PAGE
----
The Statues Were Toppled. What Happens to Them Now?


Guido Gryseels has been getting calls for a week, asking if he’d give some statues a new home. He’s the director of the Africa Museum in Tervuren, Belgium, and his institution, originally founded by Leopold II, might seem like a logical place to house monuments to the 19th-century king whose reign in Congo saw the murder and mutilation of at least 10 million Africans.

He is pretty tentative about the offers. After protesters dumped paint on a statue of Leopold II in the city of Antwerp and then set it afire two weeks ago, other Leopold statues have been vandalized and more than 78,000 signatures have been added to a petition to remove all of the monuments to the king in Belgium.

Mr. Gryseels estimates that there are somewhere between 300 to 400 statues, plaques and streets named after the king and other problematic colonial figures. And he is worried about turning his museum, which has tried to work through its own colonial associations in recent years, into a cemetery of Leopolds.

“I could maybe take a few of these statues here and make some kind of contemporary art out of them,” he said in an interview. “But I don’t want to have the opposite effect and make this a place where Leopold admirers come to pray.”

Since June 11, when a British monument to the 17th-century slave trader Edward Colston was toppled by protesters and tossed into the harbor in Bristol, England, dozens of statues of historical figures associated with colonialism and slavery have been pulled down, beheaded, scorched or removed from their plinths — in Britain, Belgium, New Zealand and the United States.

Confederate statues, which have long been a source of tension in American cities, have also come under renewed attack as Black Lives Matter protests have swept the country.

As statues fall around the world in symbolic revolt against the histories of slavery and colonialism, city and town leaders, museum officials and historians faced with these toppled monuments are asking, Now what?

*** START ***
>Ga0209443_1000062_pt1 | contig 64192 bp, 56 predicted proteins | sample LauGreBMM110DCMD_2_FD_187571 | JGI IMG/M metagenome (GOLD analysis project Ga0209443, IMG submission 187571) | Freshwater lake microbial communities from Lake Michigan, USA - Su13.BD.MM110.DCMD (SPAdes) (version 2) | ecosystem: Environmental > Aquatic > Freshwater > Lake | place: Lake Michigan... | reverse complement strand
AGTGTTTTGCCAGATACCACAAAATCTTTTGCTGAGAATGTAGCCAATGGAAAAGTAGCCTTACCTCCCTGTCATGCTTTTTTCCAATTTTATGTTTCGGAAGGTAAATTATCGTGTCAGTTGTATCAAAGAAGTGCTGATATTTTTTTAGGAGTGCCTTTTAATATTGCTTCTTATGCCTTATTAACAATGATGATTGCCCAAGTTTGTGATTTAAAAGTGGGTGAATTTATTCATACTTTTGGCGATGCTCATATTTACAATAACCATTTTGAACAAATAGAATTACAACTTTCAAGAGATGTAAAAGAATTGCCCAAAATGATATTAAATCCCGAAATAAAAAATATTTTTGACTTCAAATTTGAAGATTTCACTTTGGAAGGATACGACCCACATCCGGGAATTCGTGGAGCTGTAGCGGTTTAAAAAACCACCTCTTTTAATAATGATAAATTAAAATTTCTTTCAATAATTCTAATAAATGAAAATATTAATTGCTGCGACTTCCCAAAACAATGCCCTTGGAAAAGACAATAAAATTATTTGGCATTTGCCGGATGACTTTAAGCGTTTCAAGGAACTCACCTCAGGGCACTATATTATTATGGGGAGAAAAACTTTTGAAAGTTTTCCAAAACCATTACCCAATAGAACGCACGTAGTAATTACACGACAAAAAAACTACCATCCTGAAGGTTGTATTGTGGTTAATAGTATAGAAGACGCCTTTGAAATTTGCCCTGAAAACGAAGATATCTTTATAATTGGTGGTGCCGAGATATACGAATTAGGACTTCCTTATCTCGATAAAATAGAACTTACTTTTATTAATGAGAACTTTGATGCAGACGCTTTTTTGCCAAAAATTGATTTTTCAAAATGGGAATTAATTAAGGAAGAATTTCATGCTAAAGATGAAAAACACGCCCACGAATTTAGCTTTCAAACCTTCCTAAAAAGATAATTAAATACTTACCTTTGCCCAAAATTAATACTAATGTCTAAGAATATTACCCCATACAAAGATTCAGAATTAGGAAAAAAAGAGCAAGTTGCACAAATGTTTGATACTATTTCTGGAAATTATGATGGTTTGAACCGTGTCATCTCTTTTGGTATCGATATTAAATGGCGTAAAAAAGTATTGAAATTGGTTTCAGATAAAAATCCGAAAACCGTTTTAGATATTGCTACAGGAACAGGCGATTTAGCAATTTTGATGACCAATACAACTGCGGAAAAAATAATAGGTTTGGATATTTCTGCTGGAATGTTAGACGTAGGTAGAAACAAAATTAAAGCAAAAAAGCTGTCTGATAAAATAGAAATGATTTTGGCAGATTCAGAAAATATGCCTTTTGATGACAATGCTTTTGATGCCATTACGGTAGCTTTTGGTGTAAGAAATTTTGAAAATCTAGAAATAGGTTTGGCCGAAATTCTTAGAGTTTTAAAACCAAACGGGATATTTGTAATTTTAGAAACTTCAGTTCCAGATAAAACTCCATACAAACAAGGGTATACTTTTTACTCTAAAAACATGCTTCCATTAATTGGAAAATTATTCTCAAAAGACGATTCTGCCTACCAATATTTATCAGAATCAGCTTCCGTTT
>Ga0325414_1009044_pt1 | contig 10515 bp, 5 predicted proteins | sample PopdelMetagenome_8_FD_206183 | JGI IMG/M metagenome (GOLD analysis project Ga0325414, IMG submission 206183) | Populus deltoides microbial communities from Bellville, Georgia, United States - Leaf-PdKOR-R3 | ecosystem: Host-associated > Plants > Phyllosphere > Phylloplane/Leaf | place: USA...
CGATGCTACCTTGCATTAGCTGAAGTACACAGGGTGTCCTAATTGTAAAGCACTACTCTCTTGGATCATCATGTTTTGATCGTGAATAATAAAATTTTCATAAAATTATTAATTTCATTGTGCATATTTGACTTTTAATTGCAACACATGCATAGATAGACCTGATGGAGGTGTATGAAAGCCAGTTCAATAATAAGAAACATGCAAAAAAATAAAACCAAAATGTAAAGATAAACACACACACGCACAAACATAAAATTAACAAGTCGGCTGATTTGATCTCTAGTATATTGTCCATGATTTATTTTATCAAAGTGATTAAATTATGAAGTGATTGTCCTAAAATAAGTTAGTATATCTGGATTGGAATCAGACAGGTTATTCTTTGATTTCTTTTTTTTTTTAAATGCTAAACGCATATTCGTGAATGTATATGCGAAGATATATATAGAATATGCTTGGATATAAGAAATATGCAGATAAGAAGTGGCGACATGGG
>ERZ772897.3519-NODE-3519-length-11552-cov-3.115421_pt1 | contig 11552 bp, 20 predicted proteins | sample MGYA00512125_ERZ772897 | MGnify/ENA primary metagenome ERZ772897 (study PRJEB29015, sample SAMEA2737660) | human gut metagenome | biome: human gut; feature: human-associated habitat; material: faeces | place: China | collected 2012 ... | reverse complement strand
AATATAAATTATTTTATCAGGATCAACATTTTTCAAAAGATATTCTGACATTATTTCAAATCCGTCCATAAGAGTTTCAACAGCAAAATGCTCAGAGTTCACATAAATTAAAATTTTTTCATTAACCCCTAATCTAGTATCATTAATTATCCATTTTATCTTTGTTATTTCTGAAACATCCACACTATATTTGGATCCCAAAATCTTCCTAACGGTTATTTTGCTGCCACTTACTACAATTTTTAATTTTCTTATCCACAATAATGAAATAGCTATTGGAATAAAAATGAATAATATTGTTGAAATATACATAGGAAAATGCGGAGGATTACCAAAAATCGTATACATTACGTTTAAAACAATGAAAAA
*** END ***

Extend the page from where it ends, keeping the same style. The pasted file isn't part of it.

Should they be cleaned up and moved into the safety of a museum? Should their scars be kept or cleaned off? Or should we make new artworks out of them?

The answers to these questions will have implications for how future generations remember both the history the statues were designed to represent and this current moment.

Julian Maxwell Hayter, an associate professor at the University of Richmond, in Virginia (where protesters have assailed a monument of the Confederate general Robert E. Lee), said it’s crucial that we use this time to discuss what the statues represent.

“It would be a missed opportunity not to have a discussion about what these statues represented and how what they represent resonates profoundly in the present,” he said in an interview. “You can do it all kinds of ways. You can leave them where they are and do it with signage; you can do some kind of artistic re-creation; you can have artists re-render them. The ultimate aim would be to tell a story that moves beyond the lionization of these figures.”

The British artist Hew Locke has for decades been calling for colonial-era statues to be augmented in ways that call attention to their problematic histories. In his series “Natives and Colonials,” he proposed painting statues of Oliver Cromwell and Captain Cook in bright colors, and in another, “Patriots,” he designed gaudy ornamentation to drape over statues of Colston and Christopher Columbus. But everything he’s “done” to the sculptures so far has been fantasy: The alterations only exist in his artworks.